Near the end of a long interview, writer John Irving said he was looking forward to being in the Twin Cities again. He mentioned that he has old friends here. Ah, certainly someone from the literary firmament, yes? Maybe Gary Keillor himself?
“My oldest friend in Minneapolis is J Robinson, the wrestling coach at the university there,” Irving said by phone from Toronto. “J was one of my writing students at Iowa a long time ago.”
Robinson was thrilled when apprised that Irving had mentioned him fondly. Indeed, the University of Minnesota wrestling coach and the writer used to “roll around on the mats” during downtime at Iowa, a place hallowed for both literature and wrestling.
“He’s a grinder,” Robinson said in assessing Irving’s mat skills. “He once said that one of the things wrestling taught him was the repetition of practice, doing it over and over. So he rewrites and rewrites. You have to have that focus and work ethic as a wrestler, and that defines John.”
Irving has used the wrestler’s tool kit to become among the very best known novelists in America. His latest effort, “Avenue of Mysteries,” brings him to the university’s Ted Mann Concert Hall in Minneapolis on Nov. 6 for the Talking Volumes author series, produced by the Star Tribune and Minnesota Public Radio in collaboration with the Loft Literary Center. (The event is sold out.)
It is a book about the strength of memory, the mystery of faith, the weariness of age and the caprice of fate. He has spliced together two stories: the present-day trip of writer Juan Diego to the Philippines to carry out a favor to a lost friend, and Juan Diego’s dreams and memories of his childhood, living on the dumps of Oaxaca, Mexico, with a cast of characters that includes his sister, Lupe, who reads minds.
The story is different, but Irving is using many of the themes he has mined for more than 40 years.
“It’s what my voice as a writer is,” he said. “It’s pretty evident in most of my novels.”
Of his 13 novels, “The World According to Garp,” “A Prayer for Owen Meany,” “The Cider House Rules” and “A Widow for One Year” have topped the New York Times bestseller list. Five times, Hollywood has found his work to be worthwhile grist for the motion picture mill. He tried screenwriting and even won an Oscar for “Cider House” but hated the experience, declaring that screenplays are like carpentry — all craft.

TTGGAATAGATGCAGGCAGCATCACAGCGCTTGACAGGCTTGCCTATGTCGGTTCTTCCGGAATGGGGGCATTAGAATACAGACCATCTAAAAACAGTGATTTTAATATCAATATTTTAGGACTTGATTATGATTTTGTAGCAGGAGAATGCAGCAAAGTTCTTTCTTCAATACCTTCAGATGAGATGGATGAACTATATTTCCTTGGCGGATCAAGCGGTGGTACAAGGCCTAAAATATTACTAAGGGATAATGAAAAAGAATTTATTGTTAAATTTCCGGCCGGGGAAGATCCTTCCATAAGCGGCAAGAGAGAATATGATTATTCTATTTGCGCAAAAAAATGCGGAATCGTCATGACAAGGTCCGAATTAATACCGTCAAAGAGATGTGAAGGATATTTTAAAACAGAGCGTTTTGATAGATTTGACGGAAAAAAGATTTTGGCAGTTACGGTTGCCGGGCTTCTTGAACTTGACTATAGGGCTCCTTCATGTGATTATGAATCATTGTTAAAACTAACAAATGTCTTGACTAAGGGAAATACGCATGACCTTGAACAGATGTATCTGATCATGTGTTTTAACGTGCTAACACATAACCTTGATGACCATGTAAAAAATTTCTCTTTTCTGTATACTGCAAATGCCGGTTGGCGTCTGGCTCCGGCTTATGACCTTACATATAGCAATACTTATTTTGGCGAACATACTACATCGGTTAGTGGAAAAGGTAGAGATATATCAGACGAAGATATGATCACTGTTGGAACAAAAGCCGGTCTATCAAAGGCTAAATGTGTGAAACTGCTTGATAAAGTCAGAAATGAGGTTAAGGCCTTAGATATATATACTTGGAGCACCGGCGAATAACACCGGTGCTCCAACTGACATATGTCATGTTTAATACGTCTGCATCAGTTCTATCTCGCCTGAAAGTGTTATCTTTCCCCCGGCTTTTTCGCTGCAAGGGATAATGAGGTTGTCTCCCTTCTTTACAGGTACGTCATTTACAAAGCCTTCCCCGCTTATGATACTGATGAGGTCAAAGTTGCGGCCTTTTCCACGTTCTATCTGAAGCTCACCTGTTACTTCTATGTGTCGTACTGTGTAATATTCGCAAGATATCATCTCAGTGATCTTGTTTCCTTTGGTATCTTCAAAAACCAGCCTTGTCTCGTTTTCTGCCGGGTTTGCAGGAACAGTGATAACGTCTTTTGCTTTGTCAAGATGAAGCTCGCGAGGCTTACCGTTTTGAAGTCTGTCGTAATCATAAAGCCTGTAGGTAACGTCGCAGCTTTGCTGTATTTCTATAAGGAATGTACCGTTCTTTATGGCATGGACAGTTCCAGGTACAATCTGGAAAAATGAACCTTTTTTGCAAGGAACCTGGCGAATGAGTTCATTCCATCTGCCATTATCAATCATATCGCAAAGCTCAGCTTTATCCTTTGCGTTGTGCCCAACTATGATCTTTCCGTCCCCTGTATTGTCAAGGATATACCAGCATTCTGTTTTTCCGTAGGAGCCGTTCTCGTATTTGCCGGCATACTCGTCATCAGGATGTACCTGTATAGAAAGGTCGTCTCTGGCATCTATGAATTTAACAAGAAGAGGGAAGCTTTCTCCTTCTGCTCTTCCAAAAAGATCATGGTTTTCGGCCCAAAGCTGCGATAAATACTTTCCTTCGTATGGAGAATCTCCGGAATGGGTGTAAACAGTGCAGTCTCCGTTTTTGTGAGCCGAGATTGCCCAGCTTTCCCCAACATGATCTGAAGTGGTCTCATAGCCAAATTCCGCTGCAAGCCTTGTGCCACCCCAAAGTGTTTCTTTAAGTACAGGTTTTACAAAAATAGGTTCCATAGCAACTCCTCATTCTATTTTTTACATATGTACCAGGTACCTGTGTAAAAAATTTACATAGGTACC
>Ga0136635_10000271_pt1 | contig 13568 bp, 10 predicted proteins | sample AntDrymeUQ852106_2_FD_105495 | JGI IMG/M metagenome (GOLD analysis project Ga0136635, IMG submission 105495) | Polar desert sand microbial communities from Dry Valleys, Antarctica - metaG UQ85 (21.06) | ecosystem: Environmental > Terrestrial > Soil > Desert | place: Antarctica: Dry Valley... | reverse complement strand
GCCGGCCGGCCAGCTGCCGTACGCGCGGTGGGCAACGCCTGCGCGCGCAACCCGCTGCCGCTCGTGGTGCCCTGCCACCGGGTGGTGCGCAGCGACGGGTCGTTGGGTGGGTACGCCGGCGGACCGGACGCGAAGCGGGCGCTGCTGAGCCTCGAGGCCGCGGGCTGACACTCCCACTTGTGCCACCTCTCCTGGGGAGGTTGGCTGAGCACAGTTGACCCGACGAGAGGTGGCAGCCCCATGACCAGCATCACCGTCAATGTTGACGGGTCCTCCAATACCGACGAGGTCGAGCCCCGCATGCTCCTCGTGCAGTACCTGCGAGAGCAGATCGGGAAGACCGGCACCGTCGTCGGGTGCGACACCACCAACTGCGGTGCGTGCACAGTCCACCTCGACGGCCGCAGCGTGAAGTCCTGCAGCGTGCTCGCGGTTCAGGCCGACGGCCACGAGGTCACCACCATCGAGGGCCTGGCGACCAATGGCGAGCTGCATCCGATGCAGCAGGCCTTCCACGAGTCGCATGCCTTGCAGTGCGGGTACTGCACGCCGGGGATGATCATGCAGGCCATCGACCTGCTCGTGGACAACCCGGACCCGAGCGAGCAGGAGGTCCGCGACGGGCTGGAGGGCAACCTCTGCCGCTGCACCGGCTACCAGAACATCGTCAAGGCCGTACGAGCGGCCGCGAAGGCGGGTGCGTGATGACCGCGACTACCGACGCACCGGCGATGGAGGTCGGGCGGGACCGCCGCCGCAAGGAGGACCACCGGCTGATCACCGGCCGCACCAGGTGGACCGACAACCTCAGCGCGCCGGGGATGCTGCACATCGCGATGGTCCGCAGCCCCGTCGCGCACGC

Old school all the way
Irving, 73, sees himself as a 19th-century novelist, dedicated to plot, characters, narrative. He has griped for many years about modern writers who consciously construct wordplays that can be understood only by other writers. He writes in longhand, in lined notebooks — a practice that lets him work during his frequent travels (“I write well on airplanes and hotels”). He’s about 5 feet 8, so he can stretch his legs even when he flies economy.
“If you are writing a novel, you’re always writing in your head when people leave you alone in a corner.”
Irving has lived full-time in Toronto since last winter. It is easier having only two places, he said. (He and his wife also have a home on an Ontario island.) He did have three locations when he lived in a small Vermont ski town. He loved it, but the kids and grandkids couldn’t get there easily. Better to be in a travel hub. Besides, he said, he owed it to his wife/agent, Janet Turnbull.
“My wife is Canadian, and she’s gone through the business of living in the U.S. with me. I think it’s only fair that we come back to her home.”
His new novel is set south of the U.S. border in the mind of Juan Diego and in the travel maze of the Philippines. Irving’s protagonist is a writer who looks and feels much older than his 54 years. He has a limp from a childhood injury, suffered near the garbage heaps where he and sister Lupe grew up, children of a prostitute and no apparent father.